The smallest missing item on a plane can cause huge delays for travellers.
Missing crew, misbehaving passengers and striking air controllers can all cause delays or diversions to a flight.
But you may be surprised to learn that something as small as a packet of paracetamol or a missing screw on a coffee machine could also halt a journey.
MailOnline Travel spoke to British pilot Neel Patel about the document that decides whether a plane is ready to go or if gets delayed.
According to Patel, every aircraft has a Minimum Equipment List (MEL), which is a series of documents that "describe certain elements that you're allowed to dispatch the aircraft with".
Patel told MailOnline Travel: "When there's something wrong with the aircraft the mechanics will check the MEL to see whether they can send the aircraft away."
If everything on the checklist is present and correct, a plane can be dispatched, or allowed to travel.
The contents of this check list will vary according to the type of aircraft, the airline and whether the plane is carrying passengers or not.
Manufacturers of the aircraft will release the original document, the Manufacturer's Minimum Equipment List (MMEL).
Each airline will then produce its own MEL based on what the manufacturers have advised.
In general, airlines will be "more restrictive", according to Patel, meaning that more equipment is needed on a plane before it's sky-worthy.
However, the airline's MEL is considered a sensitive document and is generally not available to the public.
But as Patel explains, if an item on the airline's MEL is not up to the standard dictated by the document, the plane could end up being delayed.
Perhaps one of the most frequently stolen items from a plane are the life jackets and there are generally spares on board.
If there aren't enough however, the plane would be forced to wait until more can be brought on board.
In some cases, missing spare parts or extended repair time could mean that an aircraft is classified as "inoperative", even if it's a small issue.
For example, a missing screw holding a coffee machine into place could mean the whole machine is classed as not working when in fact, there's nothing wrong with the equipment itself.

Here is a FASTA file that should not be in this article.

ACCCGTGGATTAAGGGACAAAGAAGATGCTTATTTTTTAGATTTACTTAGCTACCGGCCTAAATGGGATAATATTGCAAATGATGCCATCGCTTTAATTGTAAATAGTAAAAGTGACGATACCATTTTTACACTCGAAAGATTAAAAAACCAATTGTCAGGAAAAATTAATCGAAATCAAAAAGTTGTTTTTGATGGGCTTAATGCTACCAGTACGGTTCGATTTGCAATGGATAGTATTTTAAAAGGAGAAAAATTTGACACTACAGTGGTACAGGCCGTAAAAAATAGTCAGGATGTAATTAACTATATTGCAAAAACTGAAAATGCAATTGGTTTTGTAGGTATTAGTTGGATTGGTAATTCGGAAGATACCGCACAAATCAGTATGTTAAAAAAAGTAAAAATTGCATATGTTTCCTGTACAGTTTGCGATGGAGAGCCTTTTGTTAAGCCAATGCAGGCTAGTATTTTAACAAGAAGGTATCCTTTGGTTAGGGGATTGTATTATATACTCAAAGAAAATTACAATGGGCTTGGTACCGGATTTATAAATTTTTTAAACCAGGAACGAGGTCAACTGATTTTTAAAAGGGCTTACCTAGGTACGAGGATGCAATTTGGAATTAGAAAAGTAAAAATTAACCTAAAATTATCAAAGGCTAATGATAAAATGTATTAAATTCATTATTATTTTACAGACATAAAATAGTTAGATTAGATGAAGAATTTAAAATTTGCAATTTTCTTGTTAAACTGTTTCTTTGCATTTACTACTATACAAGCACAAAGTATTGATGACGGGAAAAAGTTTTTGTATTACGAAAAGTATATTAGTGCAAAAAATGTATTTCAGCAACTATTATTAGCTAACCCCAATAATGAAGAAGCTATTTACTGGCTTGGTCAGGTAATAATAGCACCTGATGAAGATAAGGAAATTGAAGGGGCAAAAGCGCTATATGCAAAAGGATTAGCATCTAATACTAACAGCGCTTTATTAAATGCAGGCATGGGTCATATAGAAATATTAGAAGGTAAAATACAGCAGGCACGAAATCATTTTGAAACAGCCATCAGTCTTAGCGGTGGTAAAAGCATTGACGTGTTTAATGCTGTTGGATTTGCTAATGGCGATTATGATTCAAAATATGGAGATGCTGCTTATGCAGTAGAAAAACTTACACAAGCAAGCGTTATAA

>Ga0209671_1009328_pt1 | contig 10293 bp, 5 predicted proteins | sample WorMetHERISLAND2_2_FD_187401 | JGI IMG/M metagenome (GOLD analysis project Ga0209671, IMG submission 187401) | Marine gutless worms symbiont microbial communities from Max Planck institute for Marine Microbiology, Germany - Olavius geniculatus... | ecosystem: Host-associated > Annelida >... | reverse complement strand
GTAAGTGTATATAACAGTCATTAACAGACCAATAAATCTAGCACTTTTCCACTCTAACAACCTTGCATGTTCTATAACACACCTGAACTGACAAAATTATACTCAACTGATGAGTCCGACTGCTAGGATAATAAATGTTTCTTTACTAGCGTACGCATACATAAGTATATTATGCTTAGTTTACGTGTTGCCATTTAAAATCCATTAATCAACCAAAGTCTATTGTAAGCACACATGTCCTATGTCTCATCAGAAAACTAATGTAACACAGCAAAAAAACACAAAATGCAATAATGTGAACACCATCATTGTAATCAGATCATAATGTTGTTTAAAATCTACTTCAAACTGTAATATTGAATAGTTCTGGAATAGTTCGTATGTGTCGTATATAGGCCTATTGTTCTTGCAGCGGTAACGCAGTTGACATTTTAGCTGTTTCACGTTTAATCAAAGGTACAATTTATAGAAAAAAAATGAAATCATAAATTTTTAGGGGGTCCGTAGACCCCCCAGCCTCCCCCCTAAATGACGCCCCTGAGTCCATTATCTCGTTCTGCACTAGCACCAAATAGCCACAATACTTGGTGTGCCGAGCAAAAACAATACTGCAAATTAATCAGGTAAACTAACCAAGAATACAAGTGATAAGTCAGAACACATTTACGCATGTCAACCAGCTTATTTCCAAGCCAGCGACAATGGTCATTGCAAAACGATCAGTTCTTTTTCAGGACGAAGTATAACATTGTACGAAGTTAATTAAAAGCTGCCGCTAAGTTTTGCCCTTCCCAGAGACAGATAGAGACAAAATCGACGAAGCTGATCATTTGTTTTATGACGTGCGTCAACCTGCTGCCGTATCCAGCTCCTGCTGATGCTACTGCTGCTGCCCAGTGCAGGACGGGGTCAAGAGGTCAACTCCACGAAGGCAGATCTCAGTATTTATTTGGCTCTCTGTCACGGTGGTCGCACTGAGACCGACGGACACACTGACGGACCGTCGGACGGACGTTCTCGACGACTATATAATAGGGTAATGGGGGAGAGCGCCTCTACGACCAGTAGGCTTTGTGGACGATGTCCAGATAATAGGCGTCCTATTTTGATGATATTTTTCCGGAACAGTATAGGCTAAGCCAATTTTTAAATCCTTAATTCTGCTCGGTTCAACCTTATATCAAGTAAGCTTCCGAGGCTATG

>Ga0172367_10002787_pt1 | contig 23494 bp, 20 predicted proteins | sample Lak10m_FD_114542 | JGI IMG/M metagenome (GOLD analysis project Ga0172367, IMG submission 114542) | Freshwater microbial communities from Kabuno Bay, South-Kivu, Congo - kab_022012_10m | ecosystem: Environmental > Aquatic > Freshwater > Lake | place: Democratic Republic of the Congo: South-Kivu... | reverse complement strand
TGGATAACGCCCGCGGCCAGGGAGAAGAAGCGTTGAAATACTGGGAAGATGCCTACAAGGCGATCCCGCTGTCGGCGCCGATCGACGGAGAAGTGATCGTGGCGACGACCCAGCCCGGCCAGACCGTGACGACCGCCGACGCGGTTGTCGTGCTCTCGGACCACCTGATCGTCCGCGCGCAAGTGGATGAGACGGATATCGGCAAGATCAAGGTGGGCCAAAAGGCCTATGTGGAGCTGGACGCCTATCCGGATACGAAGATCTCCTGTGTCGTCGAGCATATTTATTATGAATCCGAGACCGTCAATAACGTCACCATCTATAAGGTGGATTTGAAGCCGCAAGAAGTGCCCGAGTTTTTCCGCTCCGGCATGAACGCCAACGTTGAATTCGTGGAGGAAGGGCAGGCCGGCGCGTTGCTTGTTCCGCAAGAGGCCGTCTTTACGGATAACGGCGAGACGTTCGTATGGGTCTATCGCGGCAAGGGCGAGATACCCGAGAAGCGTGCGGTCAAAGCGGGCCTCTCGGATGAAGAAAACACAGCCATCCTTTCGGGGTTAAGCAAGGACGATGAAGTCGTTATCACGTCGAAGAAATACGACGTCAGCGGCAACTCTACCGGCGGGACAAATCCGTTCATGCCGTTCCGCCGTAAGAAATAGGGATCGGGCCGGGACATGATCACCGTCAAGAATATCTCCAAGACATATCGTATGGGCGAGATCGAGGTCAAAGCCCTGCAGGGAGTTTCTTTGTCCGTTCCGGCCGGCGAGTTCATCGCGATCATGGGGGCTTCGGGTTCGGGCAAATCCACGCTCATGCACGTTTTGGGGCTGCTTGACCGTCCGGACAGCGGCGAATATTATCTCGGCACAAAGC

But if the airlines MEL specifies that the coffee machine must be working, and a replacement screw cannot be found immediately, then the issue could end up delaying the plane.
Patel said that food and drink on board can also delay flights and this will again depend on the airline.
He explained: "From an operational point of view, an airline might not dispatch an aircraft without certain catering. They might have to wait three hours for that catering to be ordered."
This could happen because some food items had expired or some drinks have unexpectedly ran out.
It's likely to be particularly important for airlines where premium service is a priority.
Items for the crew is also a consideration.
If the airline is supposed to provide crew with food and drink, and most airlines do, then these need to be present and correct.
Patel said: "Even if there's water on board, but there's no water for the crew, the aircraft could be held up."
Another important item on the MEL is the first aid kit.
The MEL will generally define the acceptable standards of the first aid kits on board.
However, if an aircraft is missing, for example, a packet of paracetamol from one of the first aid kits, and that item is required to satisfy the MEL, the could be held up until a replacement one can be found.
Patel says that everything on board has to be counted in and out and there are maintenance tasks going on all the time.
While some of the items on the MEL might seem improbable, the document is, designed to ensure the safety of passengers on board.